U.S. % Change in Home Prices

This chart reminds me of the crash in real estate prices in the late sixties when REIT (real estate investment trust) stock prices dropped to pretty much worthless.  I was still in high school, but the Courts got involved in the loss of value in trust portfolios, so I was looking at those in 1974 in my accounts.  I would think that today’s national drop in home prices emulate the drop in the late sixties to some degree.

I do recall in recent years warning people not to buy into REITs, but must admit I felt a bit “old-fashioned” at the time.  Once you see those losses, you don’t forgive or forget, somewhat like people who lived through the Depression.

This post is supplemental to last night’s post and as a result of the comments that follow in that post.  The source of this info is at the end of last night’s post for those who want to look at the detail.

U.S. YOY % Home Price Changes

U.S. YOY % Home Price Changes

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ARDELL is a Managing Broker with Better Properties METRO King County. ARDELL was named one of the Most Influential Real Estate Bloggers in the U.S. by Inman News and has 33+ years experience in Real Estate up and down both Coasts, representing both buyers and sellers of homes in Seattle and on The Eastside. email: ardelld@gmail.com cell: 206-910-1000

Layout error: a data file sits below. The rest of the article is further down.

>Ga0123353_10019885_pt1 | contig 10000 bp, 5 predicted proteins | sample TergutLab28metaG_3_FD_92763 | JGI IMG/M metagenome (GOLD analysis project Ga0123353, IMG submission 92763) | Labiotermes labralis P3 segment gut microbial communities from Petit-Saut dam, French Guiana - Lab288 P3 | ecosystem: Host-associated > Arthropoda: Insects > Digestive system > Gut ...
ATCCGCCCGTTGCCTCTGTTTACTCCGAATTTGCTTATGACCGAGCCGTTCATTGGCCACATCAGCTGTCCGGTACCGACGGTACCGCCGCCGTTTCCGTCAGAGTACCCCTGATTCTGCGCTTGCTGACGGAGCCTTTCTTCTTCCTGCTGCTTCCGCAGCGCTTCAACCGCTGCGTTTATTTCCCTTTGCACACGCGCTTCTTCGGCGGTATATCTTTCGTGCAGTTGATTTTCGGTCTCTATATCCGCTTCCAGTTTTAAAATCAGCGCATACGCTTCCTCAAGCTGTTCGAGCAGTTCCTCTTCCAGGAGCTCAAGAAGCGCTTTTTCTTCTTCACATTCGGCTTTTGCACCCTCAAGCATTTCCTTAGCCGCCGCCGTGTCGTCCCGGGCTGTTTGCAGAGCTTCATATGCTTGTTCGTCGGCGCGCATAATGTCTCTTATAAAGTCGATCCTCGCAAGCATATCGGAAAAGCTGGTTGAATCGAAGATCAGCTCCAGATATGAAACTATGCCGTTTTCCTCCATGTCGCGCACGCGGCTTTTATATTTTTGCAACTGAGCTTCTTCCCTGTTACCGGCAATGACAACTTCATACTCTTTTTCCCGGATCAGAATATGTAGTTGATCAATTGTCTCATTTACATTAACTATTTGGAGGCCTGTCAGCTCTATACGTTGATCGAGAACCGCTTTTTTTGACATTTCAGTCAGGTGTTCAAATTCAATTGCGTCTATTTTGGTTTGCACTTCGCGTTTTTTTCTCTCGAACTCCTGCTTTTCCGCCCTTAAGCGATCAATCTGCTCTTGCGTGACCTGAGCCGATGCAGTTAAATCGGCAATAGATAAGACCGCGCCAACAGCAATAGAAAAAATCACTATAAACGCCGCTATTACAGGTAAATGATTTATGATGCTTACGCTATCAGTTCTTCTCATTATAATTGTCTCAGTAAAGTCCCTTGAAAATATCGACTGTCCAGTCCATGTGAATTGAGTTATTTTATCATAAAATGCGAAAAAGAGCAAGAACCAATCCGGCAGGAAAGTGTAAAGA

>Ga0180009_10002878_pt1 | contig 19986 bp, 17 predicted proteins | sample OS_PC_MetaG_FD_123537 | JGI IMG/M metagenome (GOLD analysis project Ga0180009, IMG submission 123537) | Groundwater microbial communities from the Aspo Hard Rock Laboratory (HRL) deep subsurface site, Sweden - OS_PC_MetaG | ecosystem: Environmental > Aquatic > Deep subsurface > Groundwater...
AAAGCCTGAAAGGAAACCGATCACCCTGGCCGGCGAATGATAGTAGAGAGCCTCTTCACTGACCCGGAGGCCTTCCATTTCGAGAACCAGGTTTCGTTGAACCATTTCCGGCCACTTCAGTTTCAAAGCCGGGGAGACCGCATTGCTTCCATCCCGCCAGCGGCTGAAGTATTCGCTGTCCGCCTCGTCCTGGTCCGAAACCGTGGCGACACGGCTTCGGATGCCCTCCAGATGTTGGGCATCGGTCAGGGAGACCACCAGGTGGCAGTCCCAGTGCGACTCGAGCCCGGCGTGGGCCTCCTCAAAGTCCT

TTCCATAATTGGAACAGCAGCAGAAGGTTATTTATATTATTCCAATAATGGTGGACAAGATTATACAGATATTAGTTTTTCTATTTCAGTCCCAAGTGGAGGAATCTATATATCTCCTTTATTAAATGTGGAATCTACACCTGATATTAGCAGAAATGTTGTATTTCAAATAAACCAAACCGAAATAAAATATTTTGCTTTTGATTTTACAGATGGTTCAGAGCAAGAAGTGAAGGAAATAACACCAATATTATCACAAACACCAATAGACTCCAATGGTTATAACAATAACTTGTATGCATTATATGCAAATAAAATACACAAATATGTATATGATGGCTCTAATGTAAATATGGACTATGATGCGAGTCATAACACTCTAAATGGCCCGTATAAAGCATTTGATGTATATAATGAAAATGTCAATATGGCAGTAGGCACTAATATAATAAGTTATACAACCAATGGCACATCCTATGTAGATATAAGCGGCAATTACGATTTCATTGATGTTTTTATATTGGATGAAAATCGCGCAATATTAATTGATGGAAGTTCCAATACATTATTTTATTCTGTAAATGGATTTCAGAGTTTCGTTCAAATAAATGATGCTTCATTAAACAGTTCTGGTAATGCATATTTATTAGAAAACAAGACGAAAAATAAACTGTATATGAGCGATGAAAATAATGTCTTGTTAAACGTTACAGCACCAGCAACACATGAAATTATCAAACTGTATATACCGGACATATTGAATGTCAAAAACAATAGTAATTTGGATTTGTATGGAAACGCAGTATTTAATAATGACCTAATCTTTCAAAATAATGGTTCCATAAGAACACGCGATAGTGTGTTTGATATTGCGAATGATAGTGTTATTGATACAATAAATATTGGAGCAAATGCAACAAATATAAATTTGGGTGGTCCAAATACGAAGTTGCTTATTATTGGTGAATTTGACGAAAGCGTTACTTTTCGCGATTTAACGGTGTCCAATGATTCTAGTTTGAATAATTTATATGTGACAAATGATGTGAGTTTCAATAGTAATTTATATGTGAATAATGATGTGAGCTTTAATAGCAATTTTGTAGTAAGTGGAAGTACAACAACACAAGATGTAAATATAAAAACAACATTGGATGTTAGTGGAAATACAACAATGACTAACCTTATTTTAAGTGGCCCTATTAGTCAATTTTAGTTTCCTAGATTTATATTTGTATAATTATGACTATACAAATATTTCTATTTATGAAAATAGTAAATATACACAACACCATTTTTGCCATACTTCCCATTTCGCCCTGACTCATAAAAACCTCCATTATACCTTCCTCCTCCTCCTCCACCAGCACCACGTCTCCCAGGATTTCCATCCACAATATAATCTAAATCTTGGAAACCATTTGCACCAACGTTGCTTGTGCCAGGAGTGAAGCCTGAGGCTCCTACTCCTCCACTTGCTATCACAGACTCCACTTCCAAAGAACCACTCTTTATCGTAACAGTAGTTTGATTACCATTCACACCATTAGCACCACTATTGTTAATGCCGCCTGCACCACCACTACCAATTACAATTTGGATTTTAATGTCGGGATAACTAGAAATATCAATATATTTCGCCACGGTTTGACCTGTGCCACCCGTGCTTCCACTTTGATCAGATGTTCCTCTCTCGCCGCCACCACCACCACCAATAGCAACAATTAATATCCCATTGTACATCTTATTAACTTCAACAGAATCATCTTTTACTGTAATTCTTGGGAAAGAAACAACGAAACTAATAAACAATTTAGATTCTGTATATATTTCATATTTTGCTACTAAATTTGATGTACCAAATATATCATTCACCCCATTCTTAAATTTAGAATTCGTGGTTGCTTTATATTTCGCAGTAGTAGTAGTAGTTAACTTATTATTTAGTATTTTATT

4 thoughts on “U.S. % Change in Home Prices

  1. An interesting overlay would be household income (not adjusted for inflation, as I assume house prices are not either).

    From the black line on the chart, one might draw the conclusion that continually rising home prices are the norm, and the past 2 years are the anomaly.

    I suspect you would see a rise in HH income roughly paralleling the rise in home prices up until about 2000.

  2. Income is 3.26 times 1975 levels and Home Prices are 5.72 times 1975 levels. Let me see when the last matchup of income increase and home price increases was.

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